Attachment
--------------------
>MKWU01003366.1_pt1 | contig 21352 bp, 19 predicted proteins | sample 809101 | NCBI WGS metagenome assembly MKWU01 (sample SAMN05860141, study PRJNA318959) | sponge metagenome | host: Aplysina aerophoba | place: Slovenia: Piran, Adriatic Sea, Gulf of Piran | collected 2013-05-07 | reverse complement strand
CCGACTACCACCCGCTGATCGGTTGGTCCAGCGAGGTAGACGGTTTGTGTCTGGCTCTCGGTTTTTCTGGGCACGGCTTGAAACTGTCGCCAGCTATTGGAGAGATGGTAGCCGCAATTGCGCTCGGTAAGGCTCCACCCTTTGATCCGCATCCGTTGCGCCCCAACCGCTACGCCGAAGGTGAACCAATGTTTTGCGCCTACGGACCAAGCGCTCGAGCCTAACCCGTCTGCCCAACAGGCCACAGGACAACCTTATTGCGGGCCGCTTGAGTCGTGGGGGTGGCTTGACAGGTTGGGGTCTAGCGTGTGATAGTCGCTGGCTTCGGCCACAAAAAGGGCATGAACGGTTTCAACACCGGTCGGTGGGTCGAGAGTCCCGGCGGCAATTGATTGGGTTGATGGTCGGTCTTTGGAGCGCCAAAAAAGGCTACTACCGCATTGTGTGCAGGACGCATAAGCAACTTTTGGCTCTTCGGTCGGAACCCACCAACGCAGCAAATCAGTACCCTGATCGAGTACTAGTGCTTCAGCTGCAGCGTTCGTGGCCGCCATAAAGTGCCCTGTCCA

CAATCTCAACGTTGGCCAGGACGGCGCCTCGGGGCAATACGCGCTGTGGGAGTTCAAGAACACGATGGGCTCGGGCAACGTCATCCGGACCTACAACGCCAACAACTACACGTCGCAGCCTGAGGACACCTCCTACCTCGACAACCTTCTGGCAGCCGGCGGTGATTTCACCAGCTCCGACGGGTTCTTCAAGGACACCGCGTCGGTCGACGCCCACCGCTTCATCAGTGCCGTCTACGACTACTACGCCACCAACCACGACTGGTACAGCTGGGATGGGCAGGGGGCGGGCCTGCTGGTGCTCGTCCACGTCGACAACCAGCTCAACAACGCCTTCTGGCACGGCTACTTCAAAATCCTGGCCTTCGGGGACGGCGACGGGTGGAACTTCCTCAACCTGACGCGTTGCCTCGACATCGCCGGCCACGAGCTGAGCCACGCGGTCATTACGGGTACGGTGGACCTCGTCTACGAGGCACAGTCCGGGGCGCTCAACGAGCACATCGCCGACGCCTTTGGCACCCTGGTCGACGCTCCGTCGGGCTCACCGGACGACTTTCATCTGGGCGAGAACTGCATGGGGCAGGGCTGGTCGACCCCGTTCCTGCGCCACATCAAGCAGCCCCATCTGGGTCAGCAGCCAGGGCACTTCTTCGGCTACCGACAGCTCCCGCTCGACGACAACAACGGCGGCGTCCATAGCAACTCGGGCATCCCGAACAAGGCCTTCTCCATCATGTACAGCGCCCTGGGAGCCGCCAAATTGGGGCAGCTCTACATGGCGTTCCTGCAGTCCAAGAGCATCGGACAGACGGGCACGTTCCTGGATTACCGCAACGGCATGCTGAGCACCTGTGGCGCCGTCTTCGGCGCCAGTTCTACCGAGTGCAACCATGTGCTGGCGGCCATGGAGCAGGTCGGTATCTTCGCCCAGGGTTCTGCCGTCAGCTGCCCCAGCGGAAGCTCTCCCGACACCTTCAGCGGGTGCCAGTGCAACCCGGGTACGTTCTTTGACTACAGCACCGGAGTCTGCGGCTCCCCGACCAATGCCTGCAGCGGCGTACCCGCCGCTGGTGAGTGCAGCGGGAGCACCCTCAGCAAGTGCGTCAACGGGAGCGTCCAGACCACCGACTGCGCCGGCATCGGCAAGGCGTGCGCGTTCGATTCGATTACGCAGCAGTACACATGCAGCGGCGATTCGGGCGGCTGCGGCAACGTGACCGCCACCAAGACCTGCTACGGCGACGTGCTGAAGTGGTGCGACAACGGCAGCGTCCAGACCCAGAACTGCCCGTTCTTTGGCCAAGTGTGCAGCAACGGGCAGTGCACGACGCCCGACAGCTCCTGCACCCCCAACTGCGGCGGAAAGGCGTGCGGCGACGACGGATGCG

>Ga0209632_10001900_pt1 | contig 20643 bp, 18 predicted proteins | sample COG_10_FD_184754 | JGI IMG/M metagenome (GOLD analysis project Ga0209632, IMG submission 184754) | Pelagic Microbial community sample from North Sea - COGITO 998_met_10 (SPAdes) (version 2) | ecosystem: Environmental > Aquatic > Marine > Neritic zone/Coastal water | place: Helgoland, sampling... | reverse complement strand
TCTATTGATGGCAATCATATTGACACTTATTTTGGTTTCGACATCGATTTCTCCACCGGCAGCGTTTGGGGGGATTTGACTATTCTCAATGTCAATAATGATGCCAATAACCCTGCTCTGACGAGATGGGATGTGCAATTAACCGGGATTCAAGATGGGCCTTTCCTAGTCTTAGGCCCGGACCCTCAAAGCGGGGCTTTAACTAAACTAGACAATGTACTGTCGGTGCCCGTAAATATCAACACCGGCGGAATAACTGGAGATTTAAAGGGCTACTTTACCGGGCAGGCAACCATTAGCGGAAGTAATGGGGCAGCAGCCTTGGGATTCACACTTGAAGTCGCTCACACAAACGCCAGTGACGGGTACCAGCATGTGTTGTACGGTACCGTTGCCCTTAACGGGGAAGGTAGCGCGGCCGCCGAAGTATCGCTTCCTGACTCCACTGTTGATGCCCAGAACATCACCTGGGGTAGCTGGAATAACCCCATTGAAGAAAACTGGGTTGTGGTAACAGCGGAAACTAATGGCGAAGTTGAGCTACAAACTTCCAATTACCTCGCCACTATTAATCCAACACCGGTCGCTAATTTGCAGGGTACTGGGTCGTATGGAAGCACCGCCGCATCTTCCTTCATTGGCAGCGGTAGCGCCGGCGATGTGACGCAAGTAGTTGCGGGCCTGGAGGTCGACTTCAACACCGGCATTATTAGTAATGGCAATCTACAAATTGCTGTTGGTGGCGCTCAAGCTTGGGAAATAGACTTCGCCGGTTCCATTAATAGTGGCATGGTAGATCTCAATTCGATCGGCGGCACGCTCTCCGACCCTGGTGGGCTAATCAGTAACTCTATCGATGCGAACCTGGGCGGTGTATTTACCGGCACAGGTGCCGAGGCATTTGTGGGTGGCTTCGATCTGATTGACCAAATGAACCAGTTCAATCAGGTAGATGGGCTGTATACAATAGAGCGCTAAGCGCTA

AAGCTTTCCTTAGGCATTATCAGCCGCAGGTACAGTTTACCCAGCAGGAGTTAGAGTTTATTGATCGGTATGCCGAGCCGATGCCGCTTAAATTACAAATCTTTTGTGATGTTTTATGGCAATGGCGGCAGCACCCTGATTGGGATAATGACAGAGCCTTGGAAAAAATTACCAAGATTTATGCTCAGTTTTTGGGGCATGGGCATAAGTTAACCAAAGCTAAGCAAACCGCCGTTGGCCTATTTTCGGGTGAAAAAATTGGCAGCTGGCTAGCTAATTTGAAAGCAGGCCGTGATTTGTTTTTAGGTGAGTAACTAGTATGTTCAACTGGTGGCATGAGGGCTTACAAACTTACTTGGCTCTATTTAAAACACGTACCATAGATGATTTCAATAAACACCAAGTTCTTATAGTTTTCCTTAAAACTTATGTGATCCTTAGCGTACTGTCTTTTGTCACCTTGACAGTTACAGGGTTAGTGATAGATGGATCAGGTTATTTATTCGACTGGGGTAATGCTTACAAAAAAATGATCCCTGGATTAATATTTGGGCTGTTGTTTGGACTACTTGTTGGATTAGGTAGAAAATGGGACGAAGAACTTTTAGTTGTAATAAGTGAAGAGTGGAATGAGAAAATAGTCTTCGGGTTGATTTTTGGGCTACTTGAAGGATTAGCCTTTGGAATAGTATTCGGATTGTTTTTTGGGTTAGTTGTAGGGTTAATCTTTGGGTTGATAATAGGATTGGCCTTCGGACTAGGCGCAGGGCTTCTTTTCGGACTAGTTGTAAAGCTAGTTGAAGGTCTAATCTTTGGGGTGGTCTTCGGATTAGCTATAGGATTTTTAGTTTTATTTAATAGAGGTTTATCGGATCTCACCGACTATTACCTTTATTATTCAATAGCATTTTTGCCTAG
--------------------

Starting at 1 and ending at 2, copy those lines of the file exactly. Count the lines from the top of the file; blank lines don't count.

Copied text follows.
>MKWU01003366.1_pt1 | contig 21352 bp, 19 predicted proteins | sample 809101 | NCBI WGS metagenome assembly MKWU01 (sample SAMN05860141, study PRJNA318959) | sponge metagenome | host: Aplysina aerophoba | place: Slovenia: Piran, Adriatic Sea, Gulf of Piran | collected 2013-05-07 | reverse complement strand
CCGACTACCACCCGCTGATCGGTTGGTCCAGCGAGGTAGACGGTTTGTGTCTGGCTCTCGGTTTTTCTGGGCACGGCTTGAAACTGTCGCCAGCTATTGGAGAGATGGTAGCCGCAATTGCGCTCGGTAAGGCTCCACCCTTTGATCCGCATCCGTTGCGCCCCAACCGCTACGCCGAAGGTGAACCAATGTTTTGCGCCTACGGACCAAGCGCTCGAGCCTAACCCGTCTGCCCAACAGGCCACAGGACAACCTTATTGCGGGCCGCTTGAGTCGTGGGGGTGGCTTGACAGGTTGGGGTCTAGCGTGTGATAGTCGCTGGCTTCGGCCACAAAAAGGGCATGAACGGTTTCAACACCGGTCGGTGGGTCGAGAGTCCCGGCGGCAATTGATTGGGTTGATGGTCGGTCTTTGGAGCGCCAAAAAAGGCTACTACCGCATTGTGTGCAGGACGCATAAGCAACTTTTGGCTCTTCGGTCGGAACCCACCAACGCAGCAAATCAGTACCCTGATCGAGTACTAGTGCTTCAGCTGCAGCGTTCGTGGCCGCCATAAAGTGCCCTGTCCA